KM on a dollar a day

Musing on knowledge management, aid and development with limited resources

Learning how to redesign a successful product

with 6 comments

[I know I've been terrible at posting lately, ever since I started back in UNICEF - I'm going to try to post more and shorter pieces, also within the idea of "working out loud" or sharing what I'm working on - whether or not it's a complete piece of work to share - let's see how it works]
 
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On Monday I was asked to facilitate a workshop organized by the UN Millennium Campaign to help redesign MyWorld2015 (the global poll on what should be in the #post2015 development agenda). The aim of the workshop was take in lessons learned, but more importantly to figure out how Myworld2015 can become a citizen feedback and engagement tool for the #post2015 development agenda after the priorities and targets have been agreed (and so the current question no longer makes sense).

What I wanted to share here is not the insights from the discussion itself (which I hope the MyWorld team will share themselves), but the methodology for the meeting which I think could be a useful approach for other similar situations when you need to stop, reflect and redesign an existing product or process.

The workshop was titled as a collaboratory, but I think it’s more accurate to say it was a reflect and redesign session. Basically the workshop brought together all the different stakeholders that have an interest in the tool and in the process of mobilizing people to vote and to use the results (primarily civil society, parliamentarians/politicians, policy wonks/data nerds, UN staff and a few private sector).

We started with a couple of very brief (5 minute) presentations to set the context – what  MyWorld is, and how it sits in the broader post-2015 accountability discussion.

 
This was followed by group work to identify the key lessons learned – particularly i) what worked well, ii) what didn’t work well, and critically iii) what was the core essence or unique value of the project that needs to maintained.
 
In this and subsequent sessions participants were asked to think of the whole process not just the tool i.e. the technology and platform, the questions and methodology, the outreach and communication, the partnerships developed, the resources used and needed – the management and governance aspects as well as how the results were used, by whom and what their impact was on the political process.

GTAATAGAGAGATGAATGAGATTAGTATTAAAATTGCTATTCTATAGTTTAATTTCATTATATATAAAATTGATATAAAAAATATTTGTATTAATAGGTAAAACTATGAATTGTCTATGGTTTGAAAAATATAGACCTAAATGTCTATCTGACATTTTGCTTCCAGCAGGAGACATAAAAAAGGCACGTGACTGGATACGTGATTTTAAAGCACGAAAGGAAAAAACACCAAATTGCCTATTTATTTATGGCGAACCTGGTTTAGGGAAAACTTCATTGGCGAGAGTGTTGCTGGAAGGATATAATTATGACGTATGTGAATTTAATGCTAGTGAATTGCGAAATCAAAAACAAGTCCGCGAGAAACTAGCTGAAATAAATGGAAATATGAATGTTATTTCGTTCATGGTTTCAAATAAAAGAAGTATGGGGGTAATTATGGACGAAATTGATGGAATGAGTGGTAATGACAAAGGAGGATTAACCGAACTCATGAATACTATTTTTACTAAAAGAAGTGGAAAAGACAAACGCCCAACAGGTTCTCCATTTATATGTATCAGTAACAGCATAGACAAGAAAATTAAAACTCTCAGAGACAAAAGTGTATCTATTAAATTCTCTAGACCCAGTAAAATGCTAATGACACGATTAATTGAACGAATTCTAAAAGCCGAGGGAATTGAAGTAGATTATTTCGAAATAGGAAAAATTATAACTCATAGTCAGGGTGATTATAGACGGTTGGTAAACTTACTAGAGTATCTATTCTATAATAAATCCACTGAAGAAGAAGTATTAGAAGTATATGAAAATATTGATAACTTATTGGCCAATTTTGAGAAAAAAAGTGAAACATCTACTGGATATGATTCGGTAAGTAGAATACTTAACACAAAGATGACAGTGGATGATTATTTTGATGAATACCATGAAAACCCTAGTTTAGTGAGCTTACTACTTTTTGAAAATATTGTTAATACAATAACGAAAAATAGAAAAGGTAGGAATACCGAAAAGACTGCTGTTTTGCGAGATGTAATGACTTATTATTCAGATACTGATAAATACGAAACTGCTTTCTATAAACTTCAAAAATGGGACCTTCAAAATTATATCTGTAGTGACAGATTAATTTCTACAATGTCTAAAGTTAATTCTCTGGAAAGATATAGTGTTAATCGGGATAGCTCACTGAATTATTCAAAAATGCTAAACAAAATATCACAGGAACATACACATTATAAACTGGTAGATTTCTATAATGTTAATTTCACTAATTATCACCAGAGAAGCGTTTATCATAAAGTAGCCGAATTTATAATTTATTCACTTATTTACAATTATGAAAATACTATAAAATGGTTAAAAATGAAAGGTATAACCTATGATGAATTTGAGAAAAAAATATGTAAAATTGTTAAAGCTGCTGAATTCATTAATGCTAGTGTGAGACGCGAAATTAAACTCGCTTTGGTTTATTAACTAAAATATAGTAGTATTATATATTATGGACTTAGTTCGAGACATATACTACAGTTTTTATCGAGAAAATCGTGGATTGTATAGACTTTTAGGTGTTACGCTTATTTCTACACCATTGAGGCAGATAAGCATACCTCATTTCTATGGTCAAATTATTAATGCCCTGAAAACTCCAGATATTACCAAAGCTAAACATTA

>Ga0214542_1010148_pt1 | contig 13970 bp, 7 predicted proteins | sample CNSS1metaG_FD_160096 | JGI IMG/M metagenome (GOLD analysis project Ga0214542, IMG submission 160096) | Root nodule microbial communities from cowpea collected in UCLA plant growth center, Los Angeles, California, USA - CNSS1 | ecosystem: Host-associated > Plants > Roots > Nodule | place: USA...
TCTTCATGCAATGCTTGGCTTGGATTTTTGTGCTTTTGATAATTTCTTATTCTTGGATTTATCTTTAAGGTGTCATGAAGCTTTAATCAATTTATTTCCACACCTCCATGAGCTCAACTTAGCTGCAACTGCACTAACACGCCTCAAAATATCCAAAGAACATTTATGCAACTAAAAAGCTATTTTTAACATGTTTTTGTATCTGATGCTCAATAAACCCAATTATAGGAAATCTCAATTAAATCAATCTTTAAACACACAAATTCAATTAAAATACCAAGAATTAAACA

The next session people were asked to work in their stakeholder groups to identify what the  specific needs were and how they could best benefit from a revised MyWorld2015, what their needs/requirements were and what they would be willing to offer to support it.

After that people were randomly assigned to cross disciplinary groups and were asked to  develop a “pitch” or design concept which was a 3 slide/page presentation, a headline of what they want to achieve a couple of years into the future and a visual representation of their idea (using play dough, model cars etc.). Kind of like a rapid prototyping but with the idea of creating a business pitch.

Each team then presented their ideas to a “shark tank”/”dragon’s den” i.e. a panel of senior experts who ask difficult questions and challenge their ideas. At the end of this the panelists were each asked to select their favourite proposal and we also did a “people’s choice” to identify the most promising concepts based on expert and crowd views. Finally everyone was invited to write down on a card one idea they heard the day that they think will either be critical to the success of the project or something they think would really add value in the project.